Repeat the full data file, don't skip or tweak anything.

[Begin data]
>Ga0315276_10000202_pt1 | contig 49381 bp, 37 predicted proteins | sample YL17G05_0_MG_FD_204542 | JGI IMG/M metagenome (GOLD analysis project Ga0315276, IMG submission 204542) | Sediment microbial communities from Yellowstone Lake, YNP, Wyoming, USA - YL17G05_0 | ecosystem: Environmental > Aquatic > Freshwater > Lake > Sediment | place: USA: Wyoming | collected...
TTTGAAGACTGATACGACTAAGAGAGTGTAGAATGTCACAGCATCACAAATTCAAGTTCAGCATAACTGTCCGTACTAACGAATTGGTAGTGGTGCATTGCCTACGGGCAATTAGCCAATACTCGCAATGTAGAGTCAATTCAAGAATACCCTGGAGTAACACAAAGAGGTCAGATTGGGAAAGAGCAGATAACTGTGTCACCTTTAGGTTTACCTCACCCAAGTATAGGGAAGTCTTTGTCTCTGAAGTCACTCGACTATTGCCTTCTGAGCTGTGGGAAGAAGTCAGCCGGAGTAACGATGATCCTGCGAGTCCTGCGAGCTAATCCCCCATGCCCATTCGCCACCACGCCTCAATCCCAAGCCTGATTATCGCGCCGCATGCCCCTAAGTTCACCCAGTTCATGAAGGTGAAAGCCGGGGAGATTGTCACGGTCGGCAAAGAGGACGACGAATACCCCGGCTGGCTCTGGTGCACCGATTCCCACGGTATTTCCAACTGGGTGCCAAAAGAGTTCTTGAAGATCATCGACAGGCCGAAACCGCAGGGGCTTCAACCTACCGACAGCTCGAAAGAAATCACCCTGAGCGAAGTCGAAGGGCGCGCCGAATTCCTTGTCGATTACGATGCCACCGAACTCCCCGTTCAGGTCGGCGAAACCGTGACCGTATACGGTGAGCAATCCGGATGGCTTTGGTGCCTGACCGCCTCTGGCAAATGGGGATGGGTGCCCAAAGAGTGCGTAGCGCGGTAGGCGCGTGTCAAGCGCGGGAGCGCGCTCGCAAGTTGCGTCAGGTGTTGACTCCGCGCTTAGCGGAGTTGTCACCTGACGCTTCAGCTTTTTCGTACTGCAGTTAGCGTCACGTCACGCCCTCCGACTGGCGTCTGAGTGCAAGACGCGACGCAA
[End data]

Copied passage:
>Ga0315276_10000202_pt1 | contig 49381 bp, 37 predicted proteins | sample YL17G05_0_MG_FD_204542 | JGI IMG/M metagenome (GOLD analysis project Ga0315276, IMG submission 204542) | Sediment microbial communities from Yellowstone Lake, YNP, Wyoming, USA - YL17G05_0 | ecosystem: Environmental > Aquatic > Freshwater > Lake > Sediment | place: USA: Wyoming | collected...
TTTGAAGACTGATACGACTAAGAGAGTGTAGAATGTCACAGCATCACAAATTCAAGTTCAGCATAACTGTCCGTACTAACGAATTGGTAGTGGTGCATTGCCTACGGGCAATTAGCCAATACTCGCAATGTAGAGTCAATTCAAGAATACCCTGGAGTAACACAAAGAGGTCAGATTGGGAAAGAGCAGATAACTGTGTCACCTTTAGGTTTACCTCACCCAAGTATAGGGAAGTCTTTGTCTCTGAAGTCACTCGACTATTGCCTTCTGAGCTGTGGGAAGAAGTCAGCCGGAGTAACGATGATCCTGCGAGTCCTGCGAGCTAATCCCCCATGCCCATTCGCCACCACGCCTCAATCCCAAGCCTGATTATCGCGCCGCATGCCCCTAAGTTCACCCAGTTCATGAAGGTGAAAGCCGGGGAGATTGTCACGGTCGGCAAAGAGGACGACGAATACCCCGGCTGGCTCTGGTGCACCGATTCCCACGGTATTTCCAACTGGGTGCCAAAAGAGTTCTTGAAGATCATCGACAGGCCGAAACCGCAGGGGCTTCAACCTACCGACAGCTCGAAAGAAATCACCCTGAGCGAAGTCGAAGGGCGCGCCGAATTCCTTGTCGATTACGATGCCACCGAACTCCCCGTTCAGGTCGGCGAAACCGTGACCGTATACGGTGAGCAATCCGGATGGCTTTGGTGCCTGACCGCCTCTGGCAAATGGGGATGGGTGCCCAAAGAGTGCGTAGCGCGGTAGGCGCGTGTCAAGCGCGGGAGCGCGCTCGCAAGTTGCGTCAGGTGTTGACTCCGCGCTTAGCGGAGTTGTCACCTGACGCTTCAGCTTTTTCGTACTGCAGTTAGCGTCACGTCACGCCCTCCGACTGGCGTCTGAGTGCAAGACGCGACGCAA